A Band Agreement is likely the most important agreement you can sign in a band. I say this based on my years as both an entertainment lawyer and a band member. It costs relatively little, and could save you thousands upon thousands of dollars (and a great deal of headache) years down the road. Yet most bands do not think about one until it is too late.
What is a Band Agreement?
A Band Agreement is a contract between band members, much like a partnership agreement is to a partnership. It simply outlines how the band business will be run. If you don’t run your band at least somewhat like a business, please stop reading and choose an easier career. You won’t make it in this one.
Some of the main issues covered in the Band Agreement include:
– who owns the compositions
– who owns the master recordings
– who owns the band name
– what happens if a member leaves
– how decisions are made (i.e. majority vote, unanimous decision, etc.)
– how revenue is divided from touring, record sales, merch sales, publishing revenue, etc.
– who owns the music equipment (band or individual members)
– who can sign contracts and cheques on behalf of the band
– who can hire/fire members
– and much more
Why Have a Band Agreement Drafted?
The Band Agreement is perhaps the single most important document a group of musicians can have to ensure that things in the group run smoothly as their career progresses. Whether you are a new band or a well-established one, you need this agreement. Most of the legal issues that come across my desk could have been avoided with a proper agreement in place.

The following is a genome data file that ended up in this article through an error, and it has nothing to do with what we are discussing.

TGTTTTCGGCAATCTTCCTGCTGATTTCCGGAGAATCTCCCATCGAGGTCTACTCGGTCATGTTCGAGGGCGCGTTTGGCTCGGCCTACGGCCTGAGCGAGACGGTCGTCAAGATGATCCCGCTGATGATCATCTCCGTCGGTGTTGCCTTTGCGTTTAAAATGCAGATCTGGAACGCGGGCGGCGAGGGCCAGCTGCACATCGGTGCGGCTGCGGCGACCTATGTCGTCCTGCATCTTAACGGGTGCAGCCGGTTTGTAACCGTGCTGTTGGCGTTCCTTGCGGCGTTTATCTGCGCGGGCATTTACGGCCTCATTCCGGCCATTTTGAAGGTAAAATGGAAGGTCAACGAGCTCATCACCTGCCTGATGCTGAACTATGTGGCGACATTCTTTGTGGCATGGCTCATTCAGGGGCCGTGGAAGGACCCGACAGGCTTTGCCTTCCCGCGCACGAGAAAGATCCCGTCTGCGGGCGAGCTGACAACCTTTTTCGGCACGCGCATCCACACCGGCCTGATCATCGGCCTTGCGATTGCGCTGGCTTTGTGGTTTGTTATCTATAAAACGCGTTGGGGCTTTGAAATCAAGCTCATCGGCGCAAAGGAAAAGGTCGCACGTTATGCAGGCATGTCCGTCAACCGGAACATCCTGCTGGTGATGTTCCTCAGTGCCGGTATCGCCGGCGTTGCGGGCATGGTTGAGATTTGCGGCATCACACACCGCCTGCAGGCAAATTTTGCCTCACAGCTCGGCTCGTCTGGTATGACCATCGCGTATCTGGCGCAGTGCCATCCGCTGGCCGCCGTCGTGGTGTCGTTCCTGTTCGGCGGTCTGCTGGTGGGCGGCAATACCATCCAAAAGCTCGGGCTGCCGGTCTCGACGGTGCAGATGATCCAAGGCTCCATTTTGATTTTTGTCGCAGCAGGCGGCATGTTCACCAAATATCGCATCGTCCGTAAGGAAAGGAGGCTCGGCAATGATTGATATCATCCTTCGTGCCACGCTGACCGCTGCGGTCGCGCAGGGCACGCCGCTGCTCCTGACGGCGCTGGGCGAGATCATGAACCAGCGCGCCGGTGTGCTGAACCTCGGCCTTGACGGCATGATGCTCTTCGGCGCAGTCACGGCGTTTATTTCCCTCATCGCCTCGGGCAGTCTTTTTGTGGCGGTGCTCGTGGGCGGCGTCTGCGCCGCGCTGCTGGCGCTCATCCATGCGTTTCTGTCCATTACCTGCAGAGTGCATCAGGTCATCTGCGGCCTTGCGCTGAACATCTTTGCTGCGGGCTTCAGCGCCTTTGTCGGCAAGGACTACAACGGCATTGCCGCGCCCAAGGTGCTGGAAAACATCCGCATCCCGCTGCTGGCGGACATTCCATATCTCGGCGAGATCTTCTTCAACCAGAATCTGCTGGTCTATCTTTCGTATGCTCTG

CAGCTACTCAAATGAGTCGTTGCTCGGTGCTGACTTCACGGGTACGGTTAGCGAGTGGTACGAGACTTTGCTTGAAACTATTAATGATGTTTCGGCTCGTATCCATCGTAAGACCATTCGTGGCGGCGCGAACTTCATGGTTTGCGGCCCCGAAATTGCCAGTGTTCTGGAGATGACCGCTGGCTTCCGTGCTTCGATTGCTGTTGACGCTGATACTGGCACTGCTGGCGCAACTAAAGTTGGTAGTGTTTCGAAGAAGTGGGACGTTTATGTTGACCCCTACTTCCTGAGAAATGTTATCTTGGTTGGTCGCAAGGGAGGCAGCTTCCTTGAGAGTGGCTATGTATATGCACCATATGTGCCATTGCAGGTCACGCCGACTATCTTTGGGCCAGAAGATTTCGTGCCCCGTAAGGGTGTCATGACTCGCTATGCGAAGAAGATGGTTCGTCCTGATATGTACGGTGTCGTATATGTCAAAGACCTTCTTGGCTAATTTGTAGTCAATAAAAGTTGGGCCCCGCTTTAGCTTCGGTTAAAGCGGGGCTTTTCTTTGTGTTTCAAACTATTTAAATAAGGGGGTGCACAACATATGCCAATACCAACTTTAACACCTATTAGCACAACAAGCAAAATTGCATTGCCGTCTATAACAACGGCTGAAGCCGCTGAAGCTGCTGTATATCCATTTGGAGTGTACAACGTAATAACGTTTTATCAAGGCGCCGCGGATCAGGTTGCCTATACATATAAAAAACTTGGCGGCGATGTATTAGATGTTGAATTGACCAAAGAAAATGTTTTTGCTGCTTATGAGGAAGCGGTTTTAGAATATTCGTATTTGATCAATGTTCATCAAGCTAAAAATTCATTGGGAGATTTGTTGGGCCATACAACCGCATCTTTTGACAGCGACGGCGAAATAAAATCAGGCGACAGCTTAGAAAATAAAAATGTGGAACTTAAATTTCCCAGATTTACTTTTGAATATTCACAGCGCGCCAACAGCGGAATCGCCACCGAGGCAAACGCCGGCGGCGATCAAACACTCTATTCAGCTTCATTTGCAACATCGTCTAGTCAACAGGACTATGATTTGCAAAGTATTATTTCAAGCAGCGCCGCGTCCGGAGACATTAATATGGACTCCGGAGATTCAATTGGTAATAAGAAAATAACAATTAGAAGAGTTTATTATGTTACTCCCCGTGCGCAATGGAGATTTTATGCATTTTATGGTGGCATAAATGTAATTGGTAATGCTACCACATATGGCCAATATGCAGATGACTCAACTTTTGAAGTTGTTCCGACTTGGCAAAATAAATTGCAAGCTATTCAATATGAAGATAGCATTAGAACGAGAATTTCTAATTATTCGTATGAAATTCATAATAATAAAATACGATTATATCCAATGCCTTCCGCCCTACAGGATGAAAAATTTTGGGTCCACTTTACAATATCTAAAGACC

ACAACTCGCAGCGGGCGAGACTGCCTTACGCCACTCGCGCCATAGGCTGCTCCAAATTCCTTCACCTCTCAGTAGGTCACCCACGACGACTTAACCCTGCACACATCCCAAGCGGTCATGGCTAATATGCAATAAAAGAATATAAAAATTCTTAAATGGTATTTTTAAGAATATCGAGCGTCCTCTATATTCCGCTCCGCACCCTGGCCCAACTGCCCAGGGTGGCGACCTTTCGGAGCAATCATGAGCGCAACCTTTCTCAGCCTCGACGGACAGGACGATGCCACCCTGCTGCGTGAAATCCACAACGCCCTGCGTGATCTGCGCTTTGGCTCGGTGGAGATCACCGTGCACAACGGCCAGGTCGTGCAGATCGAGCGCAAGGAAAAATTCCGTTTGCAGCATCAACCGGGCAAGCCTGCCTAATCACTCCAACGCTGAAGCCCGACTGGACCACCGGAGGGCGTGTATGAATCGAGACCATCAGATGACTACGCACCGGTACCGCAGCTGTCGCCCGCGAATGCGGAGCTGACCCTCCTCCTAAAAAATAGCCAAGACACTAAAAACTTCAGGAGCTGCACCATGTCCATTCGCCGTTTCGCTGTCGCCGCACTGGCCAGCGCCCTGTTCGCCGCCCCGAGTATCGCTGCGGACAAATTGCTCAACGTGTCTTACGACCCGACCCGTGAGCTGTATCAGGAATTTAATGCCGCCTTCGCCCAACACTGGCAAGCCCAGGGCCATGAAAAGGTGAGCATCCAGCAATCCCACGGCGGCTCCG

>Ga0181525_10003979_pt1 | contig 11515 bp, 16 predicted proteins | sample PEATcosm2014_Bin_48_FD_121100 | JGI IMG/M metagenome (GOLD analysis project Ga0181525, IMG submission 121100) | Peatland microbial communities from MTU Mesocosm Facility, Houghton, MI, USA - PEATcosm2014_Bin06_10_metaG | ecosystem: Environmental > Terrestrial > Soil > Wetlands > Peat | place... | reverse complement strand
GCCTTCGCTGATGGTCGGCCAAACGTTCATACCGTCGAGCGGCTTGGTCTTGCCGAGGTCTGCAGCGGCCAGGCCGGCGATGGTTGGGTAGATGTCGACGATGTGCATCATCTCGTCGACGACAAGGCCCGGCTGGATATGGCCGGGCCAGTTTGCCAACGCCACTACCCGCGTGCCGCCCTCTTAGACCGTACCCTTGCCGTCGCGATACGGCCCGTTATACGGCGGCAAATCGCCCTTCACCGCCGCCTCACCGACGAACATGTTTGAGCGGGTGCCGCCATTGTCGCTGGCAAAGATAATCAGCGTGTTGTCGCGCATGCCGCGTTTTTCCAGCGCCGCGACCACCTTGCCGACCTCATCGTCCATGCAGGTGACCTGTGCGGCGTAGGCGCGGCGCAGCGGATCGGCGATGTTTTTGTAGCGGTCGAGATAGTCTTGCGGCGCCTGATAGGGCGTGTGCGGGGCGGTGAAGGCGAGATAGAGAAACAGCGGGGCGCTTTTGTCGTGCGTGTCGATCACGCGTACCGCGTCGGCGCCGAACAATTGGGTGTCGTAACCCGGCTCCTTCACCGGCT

Yet most bands do not think about signing one until it’s too late…and it comes back to haunt them.
What Happens If You Don’t Have a Band Agreement?
I get many emergency calls from musician clients of mine across the country. Often when a member quits, threatens to sue, or simply refuses to let the other members carry on as a band.
Without a Band Agreement in place, any one member of your band might be able to stop you from using the band name if he/she chooses. In fact, they might be able to start their own band and use your existing band name. They can also stop you from exploiting the songs that you’ve worked to hard to write and record. They might be able to withdraw band money from the band bank account.
It can create a stressful situation to say the least.
Is it Worth It?
While buying a new guitar, new touring van, or new merch often takes priority over something as mundane as a legal agreement, I can’t emphasize enough how important this will be for you and your band going forward. It’s either a few hundred dollars now or thousands of dollars later, when sh*t hits the fan. And sh*t often hits the fan.
Some examples of high profile legal disputes between band members include Pink Floyd (both David Gilmour and Roger Waters laid claim to the use of the band name, and for a time there were actually two versions of Pink Floyd tour simultaneously), and Guns n Roses (Axl successfully established his right to the band name, even though more of the original members were together in another band – Velvet Revolver of course). Members from both bands spent hundreds of millions of dollars for a judge to determine what could have been determined from the outset in a good agreement.
Make it happen!
I have drafted hundreds of Band Agreements over the years, for all levels of artists, big and small. Email me if you have any questions about the process, and whether it is right for you.